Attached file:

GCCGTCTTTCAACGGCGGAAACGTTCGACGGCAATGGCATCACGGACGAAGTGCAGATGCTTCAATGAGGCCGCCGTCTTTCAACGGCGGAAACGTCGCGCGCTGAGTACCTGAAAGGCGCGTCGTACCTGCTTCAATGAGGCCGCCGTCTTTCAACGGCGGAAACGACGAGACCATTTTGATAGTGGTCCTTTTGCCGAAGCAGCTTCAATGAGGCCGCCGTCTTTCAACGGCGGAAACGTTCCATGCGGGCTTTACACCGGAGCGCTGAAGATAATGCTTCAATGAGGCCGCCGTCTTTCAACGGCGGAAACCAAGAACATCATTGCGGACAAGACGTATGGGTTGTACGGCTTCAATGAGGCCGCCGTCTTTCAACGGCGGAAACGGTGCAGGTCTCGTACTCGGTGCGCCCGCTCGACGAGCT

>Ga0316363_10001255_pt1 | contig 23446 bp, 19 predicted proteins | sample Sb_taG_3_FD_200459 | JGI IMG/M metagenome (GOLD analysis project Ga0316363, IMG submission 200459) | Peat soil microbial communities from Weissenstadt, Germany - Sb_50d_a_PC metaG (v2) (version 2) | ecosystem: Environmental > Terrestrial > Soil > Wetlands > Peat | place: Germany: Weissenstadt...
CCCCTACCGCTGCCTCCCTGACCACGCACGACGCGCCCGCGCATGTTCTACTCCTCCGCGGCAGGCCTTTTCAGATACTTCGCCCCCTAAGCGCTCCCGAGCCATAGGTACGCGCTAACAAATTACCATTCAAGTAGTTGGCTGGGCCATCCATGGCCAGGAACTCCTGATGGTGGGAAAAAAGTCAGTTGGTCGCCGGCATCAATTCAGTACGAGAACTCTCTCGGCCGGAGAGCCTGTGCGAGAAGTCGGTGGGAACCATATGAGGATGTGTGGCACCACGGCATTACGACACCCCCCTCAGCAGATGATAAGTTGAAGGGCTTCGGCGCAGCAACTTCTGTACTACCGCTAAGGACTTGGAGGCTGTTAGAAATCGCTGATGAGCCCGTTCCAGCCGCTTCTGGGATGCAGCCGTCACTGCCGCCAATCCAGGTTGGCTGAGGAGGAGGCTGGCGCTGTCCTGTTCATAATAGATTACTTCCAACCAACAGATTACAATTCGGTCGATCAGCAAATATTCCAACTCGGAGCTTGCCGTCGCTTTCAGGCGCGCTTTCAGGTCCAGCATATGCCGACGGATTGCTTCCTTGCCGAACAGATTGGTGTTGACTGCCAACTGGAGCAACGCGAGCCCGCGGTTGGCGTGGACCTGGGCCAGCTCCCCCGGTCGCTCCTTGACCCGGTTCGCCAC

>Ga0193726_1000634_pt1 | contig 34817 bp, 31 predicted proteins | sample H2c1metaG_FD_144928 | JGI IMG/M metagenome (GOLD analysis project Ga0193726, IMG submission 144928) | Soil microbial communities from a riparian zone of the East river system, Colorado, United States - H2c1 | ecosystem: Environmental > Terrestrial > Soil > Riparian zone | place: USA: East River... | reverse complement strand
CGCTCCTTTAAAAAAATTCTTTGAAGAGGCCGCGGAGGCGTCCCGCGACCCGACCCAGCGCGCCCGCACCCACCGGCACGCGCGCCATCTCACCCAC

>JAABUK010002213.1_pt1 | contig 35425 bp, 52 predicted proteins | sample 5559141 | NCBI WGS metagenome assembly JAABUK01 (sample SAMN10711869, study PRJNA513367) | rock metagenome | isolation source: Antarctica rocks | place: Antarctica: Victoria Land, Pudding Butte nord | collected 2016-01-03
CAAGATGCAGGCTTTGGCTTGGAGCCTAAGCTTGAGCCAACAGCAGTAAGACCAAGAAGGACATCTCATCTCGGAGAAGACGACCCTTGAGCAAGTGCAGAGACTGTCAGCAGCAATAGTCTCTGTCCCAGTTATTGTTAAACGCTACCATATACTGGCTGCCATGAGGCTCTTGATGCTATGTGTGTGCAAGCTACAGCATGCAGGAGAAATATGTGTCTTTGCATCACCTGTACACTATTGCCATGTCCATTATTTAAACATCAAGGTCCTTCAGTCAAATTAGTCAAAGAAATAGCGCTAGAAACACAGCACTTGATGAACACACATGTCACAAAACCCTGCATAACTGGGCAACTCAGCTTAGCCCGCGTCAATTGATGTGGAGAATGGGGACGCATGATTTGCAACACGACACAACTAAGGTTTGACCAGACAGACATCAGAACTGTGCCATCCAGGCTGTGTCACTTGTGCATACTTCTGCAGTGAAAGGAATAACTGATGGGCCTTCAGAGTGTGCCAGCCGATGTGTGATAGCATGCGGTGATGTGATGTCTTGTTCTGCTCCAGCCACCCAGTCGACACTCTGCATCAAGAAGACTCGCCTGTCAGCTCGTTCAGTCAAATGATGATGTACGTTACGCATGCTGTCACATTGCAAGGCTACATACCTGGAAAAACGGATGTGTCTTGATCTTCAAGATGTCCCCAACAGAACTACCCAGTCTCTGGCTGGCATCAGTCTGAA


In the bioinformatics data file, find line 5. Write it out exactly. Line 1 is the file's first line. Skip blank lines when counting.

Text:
CGCTCCTTTAAAAAAATTCTTTGAAGAGGCCGCGGAGGCGTCCCGCGACCCGACCCAGCGCGCCCGCACCCACCGGCACGCGCGCCATCTCACCCAC